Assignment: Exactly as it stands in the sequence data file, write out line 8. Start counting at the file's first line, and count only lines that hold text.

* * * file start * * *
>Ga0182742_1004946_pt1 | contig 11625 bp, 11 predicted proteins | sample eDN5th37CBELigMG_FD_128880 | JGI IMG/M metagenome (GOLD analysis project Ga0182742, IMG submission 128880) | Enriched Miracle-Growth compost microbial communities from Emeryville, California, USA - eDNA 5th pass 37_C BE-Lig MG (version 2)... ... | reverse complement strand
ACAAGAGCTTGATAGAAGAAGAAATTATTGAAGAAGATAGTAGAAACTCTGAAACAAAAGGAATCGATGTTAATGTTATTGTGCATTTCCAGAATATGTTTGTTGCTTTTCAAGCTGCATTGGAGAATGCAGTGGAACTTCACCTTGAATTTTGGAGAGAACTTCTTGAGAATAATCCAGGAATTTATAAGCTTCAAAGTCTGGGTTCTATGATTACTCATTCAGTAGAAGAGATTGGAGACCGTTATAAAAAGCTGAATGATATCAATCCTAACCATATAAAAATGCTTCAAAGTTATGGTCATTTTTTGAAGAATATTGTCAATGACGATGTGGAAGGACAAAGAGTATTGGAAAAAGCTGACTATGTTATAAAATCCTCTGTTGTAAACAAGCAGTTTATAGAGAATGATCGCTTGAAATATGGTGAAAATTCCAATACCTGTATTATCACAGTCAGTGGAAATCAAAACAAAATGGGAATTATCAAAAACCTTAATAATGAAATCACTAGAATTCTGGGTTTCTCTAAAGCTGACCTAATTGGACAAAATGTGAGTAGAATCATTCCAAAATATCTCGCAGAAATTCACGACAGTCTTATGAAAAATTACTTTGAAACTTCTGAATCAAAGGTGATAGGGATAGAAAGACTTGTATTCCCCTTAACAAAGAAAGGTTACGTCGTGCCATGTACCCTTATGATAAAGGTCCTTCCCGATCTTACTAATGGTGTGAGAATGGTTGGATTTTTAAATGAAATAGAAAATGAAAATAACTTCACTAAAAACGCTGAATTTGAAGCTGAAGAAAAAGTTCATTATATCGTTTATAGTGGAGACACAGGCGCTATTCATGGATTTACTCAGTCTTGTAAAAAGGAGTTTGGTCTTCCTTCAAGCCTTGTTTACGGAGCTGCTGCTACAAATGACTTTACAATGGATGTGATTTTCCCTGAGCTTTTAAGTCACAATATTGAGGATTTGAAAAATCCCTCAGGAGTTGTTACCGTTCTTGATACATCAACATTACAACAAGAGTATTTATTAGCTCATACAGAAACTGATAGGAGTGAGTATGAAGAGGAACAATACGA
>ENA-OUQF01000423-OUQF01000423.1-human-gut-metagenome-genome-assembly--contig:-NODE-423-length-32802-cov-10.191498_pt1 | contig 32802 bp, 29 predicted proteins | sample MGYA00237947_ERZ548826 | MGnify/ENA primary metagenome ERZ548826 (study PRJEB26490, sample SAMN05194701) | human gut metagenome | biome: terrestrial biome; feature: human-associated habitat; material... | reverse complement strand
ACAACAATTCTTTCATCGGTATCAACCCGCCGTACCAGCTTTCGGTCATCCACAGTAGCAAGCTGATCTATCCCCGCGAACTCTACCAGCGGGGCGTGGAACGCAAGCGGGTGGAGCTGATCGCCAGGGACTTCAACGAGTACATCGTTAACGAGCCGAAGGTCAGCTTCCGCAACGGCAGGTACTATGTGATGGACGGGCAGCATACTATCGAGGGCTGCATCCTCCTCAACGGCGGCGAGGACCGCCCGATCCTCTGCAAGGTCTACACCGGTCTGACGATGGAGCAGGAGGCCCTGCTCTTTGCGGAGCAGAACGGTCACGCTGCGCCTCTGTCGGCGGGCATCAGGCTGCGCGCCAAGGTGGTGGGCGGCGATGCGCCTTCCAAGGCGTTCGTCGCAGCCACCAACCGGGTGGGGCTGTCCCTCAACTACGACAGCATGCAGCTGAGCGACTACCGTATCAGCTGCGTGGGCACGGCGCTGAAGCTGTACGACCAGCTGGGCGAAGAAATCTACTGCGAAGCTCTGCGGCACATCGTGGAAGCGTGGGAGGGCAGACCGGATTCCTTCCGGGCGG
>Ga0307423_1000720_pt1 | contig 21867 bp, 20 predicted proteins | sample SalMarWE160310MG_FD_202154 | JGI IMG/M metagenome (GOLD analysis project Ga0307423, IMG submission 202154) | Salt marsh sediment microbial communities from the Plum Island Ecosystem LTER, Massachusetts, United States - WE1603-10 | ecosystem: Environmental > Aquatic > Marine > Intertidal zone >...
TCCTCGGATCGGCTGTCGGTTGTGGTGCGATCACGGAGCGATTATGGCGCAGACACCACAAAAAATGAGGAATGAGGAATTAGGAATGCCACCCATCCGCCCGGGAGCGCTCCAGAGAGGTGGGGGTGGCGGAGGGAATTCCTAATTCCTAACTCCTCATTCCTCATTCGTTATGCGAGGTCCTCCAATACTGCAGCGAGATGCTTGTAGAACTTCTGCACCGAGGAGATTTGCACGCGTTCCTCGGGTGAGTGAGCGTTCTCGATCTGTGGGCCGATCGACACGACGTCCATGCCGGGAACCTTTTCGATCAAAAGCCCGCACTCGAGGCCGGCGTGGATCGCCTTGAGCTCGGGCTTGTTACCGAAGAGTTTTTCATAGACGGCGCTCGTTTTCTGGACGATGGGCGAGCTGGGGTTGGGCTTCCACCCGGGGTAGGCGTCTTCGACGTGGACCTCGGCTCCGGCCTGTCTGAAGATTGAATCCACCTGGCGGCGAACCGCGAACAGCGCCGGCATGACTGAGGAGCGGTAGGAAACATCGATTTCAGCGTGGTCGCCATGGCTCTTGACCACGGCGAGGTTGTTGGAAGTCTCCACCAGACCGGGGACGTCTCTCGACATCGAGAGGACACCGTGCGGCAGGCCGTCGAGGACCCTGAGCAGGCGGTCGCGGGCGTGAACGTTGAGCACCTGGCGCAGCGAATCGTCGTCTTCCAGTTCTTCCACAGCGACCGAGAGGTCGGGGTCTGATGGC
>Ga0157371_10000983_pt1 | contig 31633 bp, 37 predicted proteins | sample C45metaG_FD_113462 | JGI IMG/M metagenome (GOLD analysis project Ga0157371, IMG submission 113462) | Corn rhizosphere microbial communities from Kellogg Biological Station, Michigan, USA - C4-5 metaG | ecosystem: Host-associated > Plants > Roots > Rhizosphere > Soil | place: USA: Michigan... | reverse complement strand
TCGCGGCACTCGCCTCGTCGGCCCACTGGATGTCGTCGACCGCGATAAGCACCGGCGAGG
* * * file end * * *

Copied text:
TCGCGGCACTCGCCTCGTCGGCCCACTGGATGTCGTCGACCGCGATAAGCACCGGCGAGG